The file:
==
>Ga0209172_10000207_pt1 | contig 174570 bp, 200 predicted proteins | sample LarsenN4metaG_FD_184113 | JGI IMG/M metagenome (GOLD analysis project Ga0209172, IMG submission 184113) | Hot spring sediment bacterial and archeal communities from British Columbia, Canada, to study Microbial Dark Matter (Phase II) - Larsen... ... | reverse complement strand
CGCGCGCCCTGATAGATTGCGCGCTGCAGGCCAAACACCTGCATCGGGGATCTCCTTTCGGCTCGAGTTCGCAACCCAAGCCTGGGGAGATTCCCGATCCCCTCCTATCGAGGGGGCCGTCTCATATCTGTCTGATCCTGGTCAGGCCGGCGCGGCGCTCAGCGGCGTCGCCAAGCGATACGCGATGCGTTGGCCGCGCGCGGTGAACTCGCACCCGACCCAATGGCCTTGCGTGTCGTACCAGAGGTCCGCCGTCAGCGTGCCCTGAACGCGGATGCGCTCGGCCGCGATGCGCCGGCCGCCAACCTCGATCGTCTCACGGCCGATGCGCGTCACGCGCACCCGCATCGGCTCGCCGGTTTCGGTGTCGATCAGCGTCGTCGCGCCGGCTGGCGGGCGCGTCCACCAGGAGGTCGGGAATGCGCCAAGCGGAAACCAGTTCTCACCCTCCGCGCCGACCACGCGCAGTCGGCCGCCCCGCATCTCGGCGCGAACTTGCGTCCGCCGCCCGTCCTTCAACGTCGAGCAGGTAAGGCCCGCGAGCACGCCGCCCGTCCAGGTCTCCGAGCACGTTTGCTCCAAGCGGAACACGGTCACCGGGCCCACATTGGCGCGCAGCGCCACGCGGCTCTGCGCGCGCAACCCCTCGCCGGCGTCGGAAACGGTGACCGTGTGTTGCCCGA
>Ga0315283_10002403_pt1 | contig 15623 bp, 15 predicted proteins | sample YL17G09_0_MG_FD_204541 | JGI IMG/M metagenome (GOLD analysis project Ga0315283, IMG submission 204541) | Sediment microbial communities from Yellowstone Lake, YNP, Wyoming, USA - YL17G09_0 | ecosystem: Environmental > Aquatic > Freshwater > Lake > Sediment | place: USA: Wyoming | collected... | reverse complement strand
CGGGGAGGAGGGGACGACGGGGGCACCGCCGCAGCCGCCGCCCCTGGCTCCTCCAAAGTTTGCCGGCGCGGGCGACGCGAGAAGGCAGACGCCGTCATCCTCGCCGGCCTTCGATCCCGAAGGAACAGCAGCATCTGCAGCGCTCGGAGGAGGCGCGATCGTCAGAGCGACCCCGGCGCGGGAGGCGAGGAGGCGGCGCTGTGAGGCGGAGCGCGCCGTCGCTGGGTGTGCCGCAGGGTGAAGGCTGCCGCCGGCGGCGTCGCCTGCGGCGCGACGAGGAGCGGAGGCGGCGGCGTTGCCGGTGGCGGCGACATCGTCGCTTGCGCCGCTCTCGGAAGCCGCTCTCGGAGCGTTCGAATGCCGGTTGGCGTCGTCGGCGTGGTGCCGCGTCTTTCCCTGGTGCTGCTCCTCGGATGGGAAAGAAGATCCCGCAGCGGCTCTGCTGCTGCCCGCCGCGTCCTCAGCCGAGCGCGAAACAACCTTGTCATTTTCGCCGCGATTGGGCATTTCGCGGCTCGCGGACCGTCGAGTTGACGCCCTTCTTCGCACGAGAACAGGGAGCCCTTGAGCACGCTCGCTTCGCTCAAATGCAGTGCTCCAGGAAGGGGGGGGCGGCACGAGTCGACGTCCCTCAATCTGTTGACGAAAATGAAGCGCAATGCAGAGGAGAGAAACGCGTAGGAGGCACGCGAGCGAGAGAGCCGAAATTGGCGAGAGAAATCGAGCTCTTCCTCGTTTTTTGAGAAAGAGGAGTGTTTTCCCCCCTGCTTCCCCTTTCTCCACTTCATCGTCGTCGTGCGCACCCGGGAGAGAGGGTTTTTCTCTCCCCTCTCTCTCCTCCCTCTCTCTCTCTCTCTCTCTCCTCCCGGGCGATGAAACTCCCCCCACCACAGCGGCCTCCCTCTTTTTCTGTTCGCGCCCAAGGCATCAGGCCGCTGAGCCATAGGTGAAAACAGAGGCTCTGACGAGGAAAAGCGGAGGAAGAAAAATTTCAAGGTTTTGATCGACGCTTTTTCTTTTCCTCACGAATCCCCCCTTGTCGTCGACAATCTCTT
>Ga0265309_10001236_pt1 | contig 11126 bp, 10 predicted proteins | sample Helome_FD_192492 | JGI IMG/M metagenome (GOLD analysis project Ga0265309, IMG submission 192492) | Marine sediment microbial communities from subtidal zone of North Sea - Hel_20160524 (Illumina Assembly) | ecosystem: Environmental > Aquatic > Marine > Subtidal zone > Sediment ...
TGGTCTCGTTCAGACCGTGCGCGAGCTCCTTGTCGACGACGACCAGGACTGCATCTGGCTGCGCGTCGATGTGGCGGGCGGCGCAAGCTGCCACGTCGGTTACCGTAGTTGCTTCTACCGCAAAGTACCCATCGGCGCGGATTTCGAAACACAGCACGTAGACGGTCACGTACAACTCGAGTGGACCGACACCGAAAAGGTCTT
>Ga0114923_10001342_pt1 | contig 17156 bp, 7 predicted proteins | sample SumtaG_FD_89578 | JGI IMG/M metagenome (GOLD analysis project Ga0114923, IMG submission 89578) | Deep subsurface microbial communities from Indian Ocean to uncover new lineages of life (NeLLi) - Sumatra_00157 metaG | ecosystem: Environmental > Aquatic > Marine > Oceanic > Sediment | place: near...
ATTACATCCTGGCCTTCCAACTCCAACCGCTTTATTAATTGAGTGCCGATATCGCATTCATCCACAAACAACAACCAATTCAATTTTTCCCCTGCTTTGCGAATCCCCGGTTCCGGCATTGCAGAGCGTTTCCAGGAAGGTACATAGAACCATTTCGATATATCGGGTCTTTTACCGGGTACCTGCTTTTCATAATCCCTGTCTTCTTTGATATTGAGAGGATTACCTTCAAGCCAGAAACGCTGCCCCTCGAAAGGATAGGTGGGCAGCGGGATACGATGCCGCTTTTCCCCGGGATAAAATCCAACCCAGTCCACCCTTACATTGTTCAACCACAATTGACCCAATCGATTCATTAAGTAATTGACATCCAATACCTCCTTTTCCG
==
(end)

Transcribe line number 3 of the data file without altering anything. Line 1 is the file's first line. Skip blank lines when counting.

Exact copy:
>Ga0315283_10002403_pt1 | contig 15623 bp, 15 predicted proteins | sample YL17G09_0_MG_FD_204541 | JGI IMG/M metagenome (GOLD analysis project Ga0315283, IMG submission 204541) | Sediment microbial communities from Yellowstone Lake, YNP, Wyoming, USA - YL17G09_0 | ecosystem: Environmental > Aquatic > Freshwater > Lake > Sediment | place: USA: Wyoming | collected... | reverse complement strand